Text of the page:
Preparing for surgery
Carefully follow your doctor's directions about how to prepare for surgery.
- Avoid food and drink. Your doctor should tell you what time you or your child need to stop eating and drinking in the hours before surgery. Having food or drink before surgery could lead to complications during surgery, such as inhaling partially digested food into the lungs (aspiration). Young children are generally scheduled for morning surgery. If you or your child eats or drinks after the requested cutoff time, surgery may have to be postponed.
- Bring favorite items from home to comfort your child. If your child is having surgery, favorite items from home such as a stuffed animal, blanket or photos displayed in the hospital room may help comfort your child. This can help smooth the recovery process.
What you can expect
The length of laryngotracheal reconstruction surgery varies and depends on your or your child's individual situation and what type of procedure is performed. All surgical options for laryngotracheal reconstruction require general anesthesia, so you or your child will be unconscious during the procedure.
Open-airway laryngotracheal reconstruction can be done in one or multiple stages, using different techniques, depending on the severity of your or your child's condition.
Many people undergoing laryngotracheal reconstruction surgery have already undergone a tracheostomy — a surgically inserted tube from the neck directly into the trachea — to help with breathing.
During a single-stage reconstruction:
- A tracheostomy tube, if present, is removed.
- The surgeon widens (reconstructs) the airway by inserting precisely shaped pieces of cartilage (grafts) from the ribs, ear or thyroid into the trachea.
- A temporary tube inserted through the mouth into the trachea (endotracheal tube), is put into place to support the cartilage grafts. The endotracheal tube will typically remain in place from a few days to about two weeks, depending on the amount of time it will take for the area to heal — a factor mostly determined by the amount and position of the cartilage grafts.
During a double or multistage reconstruction:
- The surgeon widens (reconstructs) the airway by inserting precisely shaped pieces of cartilage from the ribs, ear or thyroid into the trachea.
- To provide a framework for the airway to heal, the tracheostomy tube is left in place or a stent (a straight or T-shaped hollow tube) is inserted. The stent remains in place until the area heals — a process that takes about four to six weeks or more — with the intent of removing it during the next stage.
Sometimes, the narrow part of the windpipe is removed completely and the remaining segments are sewn together. This is called a resection.
Endoscopic laryngotracheal reconstruction is a less invasive procedure. During endoscopic surgery, the doctor inserts surgical instruments and a rod fitted with a light and camera through a rigid viewing tube (laryngoscope) into your or your child's mouth and moves them into the airway to perform the surgery. This surgical option may not be recommended if the airway is severely narrowed or scarred.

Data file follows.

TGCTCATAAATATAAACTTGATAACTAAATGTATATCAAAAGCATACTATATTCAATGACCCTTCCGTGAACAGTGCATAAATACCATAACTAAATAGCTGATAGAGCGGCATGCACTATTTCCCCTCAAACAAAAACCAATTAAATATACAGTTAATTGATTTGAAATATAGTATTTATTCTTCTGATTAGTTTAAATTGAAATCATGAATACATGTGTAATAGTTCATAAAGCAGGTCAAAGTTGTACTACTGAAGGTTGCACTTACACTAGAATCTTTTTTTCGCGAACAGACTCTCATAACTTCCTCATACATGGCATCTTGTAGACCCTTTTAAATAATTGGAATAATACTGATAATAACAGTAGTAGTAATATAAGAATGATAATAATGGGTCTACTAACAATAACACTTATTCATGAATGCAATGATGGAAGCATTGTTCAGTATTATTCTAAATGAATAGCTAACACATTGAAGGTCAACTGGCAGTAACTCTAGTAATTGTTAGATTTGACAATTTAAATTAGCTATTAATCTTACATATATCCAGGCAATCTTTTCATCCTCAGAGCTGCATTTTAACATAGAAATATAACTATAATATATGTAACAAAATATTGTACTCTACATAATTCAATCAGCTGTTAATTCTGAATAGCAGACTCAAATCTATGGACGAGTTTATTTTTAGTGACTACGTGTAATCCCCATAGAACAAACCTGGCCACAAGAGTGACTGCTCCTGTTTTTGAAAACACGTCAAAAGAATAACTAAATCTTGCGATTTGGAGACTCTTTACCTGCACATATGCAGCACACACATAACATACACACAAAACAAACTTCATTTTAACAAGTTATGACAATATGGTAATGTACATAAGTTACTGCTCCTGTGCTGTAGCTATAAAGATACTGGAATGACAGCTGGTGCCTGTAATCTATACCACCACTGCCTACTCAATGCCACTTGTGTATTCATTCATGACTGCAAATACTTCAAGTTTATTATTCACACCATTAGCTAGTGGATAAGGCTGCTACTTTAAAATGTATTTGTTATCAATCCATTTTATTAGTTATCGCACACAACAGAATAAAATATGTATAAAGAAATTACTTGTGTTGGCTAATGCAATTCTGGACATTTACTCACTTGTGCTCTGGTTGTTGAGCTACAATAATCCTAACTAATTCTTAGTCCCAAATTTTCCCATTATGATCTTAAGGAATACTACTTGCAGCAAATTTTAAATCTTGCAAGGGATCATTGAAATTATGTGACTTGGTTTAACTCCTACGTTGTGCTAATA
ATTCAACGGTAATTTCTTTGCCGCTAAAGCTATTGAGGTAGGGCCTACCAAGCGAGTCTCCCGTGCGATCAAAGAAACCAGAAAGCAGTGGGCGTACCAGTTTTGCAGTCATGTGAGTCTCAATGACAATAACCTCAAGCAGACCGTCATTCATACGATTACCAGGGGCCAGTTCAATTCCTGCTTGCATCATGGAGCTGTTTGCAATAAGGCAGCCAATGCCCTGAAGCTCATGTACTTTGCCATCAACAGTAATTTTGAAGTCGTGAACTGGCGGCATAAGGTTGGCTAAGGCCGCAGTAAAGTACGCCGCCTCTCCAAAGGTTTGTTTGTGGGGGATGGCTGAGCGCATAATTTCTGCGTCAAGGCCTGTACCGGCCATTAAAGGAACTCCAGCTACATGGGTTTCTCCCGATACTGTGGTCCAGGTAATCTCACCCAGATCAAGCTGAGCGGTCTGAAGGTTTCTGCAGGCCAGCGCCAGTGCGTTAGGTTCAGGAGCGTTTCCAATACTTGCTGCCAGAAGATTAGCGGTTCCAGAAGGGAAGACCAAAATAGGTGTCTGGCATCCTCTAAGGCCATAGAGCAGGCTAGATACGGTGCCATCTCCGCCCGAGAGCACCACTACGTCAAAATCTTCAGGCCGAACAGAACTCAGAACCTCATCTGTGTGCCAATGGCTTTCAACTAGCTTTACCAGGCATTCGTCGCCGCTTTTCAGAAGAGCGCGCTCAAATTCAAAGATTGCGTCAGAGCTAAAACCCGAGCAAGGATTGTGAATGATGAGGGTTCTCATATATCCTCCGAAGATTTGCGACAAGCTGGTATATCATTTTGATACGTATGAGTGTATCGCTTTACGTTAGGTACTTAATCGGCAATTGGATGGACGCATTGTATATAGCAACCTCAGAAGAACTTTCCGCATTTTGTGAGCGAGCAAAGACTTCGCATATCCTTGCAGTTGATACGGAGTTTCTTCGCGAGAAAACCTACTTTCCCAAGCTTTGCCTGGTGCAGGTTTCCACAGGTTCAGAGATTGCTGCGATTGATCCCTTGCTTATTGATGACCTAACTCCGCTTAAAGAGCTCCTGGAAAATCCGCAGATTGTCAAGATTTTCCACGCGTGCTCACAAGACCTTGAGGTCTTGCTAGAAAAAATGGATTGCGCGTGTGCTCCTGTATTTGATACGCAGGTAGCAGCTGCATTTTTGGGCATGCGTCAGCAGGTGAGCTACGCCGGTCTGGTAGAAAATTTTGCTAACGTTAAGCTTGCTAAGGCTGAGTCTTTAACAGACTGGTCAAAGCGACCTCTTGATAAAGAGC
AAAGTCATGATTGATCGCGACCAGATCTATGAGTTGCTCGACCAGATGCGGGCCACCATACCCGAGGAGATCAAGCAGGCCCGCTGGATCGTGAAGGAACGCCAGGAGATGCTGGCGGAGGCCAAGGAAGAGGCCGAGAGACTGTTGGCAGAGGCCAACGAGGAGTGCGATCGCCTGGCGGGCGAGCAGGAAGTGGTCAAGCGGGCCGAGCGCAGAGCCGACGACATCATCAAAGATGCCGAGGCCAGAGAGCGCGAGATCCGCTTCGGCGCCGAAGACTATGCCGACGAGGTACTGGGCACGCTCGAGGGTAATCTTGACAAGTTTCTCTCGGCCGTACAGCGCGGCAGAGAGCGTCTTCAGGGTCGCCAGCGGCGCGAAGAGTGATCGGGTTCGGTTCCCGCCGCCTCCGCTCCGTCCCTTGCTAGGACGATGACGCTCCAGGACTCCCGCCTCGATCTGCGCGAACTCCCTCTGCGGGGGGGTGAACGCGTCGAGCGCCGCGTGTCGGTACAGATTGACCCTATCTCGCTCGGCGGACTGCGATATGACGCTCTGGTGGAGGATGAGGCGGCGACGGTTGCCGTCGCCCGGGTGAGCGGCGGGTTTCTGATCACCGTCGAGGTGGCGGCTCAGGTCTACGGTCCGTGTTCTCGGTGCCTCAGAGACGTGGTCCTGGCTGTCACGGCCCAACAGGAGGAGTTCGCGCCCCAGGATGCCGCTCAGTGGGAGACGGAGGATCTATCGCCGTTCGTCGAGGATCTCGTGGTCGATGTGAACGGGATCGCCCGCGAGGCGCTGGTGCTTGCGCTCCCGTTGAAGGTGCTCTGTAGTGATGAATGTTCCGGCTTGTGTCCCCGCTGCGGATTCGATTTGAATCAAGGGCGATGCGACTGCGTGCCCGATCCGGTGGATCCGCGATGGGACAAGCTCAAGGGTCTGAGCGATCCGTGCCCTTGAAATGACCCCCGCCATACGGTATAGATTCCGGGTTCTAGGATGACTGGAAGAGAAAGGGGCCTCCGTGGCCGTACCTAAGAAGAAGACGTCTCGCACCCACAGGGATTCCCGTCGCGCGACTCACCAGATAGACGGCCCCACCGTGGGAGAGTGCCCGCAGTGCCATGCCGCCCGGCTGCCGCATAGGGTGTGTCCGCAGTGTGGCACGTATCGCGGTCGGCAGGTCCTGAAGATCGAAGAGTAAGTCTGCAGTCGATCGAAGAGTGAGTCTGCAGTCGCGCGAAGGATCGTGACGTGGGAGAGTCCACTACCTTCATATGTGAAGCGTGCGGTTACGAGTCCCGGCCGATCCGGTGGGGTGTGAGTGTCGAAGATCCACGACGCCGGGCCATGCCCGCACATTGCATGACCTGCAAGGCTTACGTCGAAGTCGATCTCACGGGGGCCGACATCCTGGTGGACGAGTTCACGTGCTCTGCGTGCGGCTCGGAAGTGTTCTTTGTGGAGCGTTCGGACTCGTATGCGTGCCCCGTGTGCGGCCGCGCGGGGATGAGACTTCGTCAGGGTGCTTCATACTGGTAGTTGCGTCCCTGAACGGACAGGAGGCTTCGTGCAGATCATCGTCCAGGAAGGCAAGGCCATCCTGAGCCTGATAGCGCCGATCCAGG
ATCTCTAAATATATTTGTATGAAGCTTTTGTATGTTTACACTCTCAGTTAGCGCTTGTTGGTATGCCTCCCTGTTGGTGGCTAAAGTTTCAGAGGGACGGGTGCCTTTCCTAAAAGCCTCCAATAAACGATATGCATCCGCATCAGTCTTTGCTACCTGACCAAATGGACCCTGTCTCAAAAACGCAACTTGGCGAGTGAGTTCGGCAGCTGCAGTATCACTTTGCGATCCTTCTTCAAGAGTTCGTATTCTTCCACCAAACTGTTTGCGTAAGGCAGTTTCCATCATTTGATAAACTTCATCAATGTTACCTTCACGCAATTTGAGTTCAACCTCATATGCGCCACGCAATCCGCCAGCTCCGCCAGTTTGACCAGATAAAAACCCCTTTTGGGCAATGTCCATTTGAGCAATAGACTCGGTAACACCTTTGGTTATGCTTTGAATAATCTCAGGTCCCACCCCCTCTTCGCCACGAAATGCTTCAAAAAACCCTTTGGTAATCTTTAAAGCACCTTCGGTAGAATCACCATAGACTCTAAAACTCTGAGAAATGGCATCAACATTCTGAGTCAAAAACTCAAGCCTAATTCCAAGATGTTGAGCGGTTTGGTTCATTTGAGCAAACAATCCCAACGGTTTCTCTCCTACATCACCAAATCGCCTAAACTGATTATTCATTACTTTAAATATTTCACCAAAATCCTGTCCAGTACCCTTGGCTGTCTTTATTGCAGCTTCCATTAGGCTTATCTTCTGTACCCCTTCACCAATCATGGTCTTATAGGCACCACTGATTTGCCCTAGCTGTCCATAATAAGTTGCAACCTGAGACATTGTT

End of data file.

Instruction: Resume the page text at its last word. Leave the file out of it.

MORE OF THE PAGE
Your child may need help from a breathing machine (ventilator, or respirator) or may need sedation to help prevent the breathing tube from coming out. How long your child may need sedation or breathing assistance depends on your child's other medical conditions and age.
Most people stay in the hospital seven to14 days after open-airway laryngotracheal reconstruction surgery, although in some cases it may be longer. Endoscopic surgery is performed on an outpatient basis, so you or your child may go home the same day or spend several days in the hospital.
Treatment and recovery after surgery varies depending on what procedure you or your child has. Full recovery may take a few weeks to several months.
In the weeks following surgery, the doctor performs regular endoscopic exams to check the progression of airway healing. Speech therapy may be recommended to help with any voice or swallowing problems.
- Lalwani AK. Current Diagnosis & Treatment in Otolaryngology - Head & Neck Surgery. 3rd ed. New York, N.Y.: The McGraw-Hill Companies; 2012. http://www.accessmedicine.com/resourceTOC.aspx?resourceID=39. Accessed Dec. 30, 2012.
- Meier JD, et al. Multisystem disease and pediatric laryngotracheal reconstruction. Otolaryngologic Clinics of North America. 2012;45:643.
- Vocal fold paralysis. National Institute on Deafness and Other Communication Disorders. http://www.nidcd.nih.gov/health/voice/pages/vocalparal.aspx. Accessed Dec. 29, 2012.
- Flint PW, et al. Cummings Otolaryngology: Head & Neck Surgery. 5th ed. Philadelphia, Pa.: Mosby Elsevier; 2010. http://www.mdconsult.com/books/about.do?about=true&eid=4-u1.0-B978-0-323-05283-2..X0001-8--TOP&isbn=978-0-323-05283-2&uniqId=230100505-57. Accessed Dec. 30, 2012.
- Q & A: What you should know before surgery. American Society of Anesthesiologists. http://www.lifelinetomodernmedicine.com/What-To-Expect/QA-What-You-Should-Know-Before-Surgery.aspx. Accessed Dec. 30, 2012.
- Lando T, et al. Minimally invasive techniques in laryngotracheal reconstruction. Otolaryngologic Clinics of North America. 2008;41:935.
- Rohren CH (expert opinion). Mayo Clinic, Rochester, Minn. Feb. 4, 2013.
- Orvidas LJ (expert opinion). Mayo Clinic, Rochester, Minn. March 12, 2013.
- Weed HG, et al. Postoperative fever. http://www.uptodate.com/home. March 12, 2013.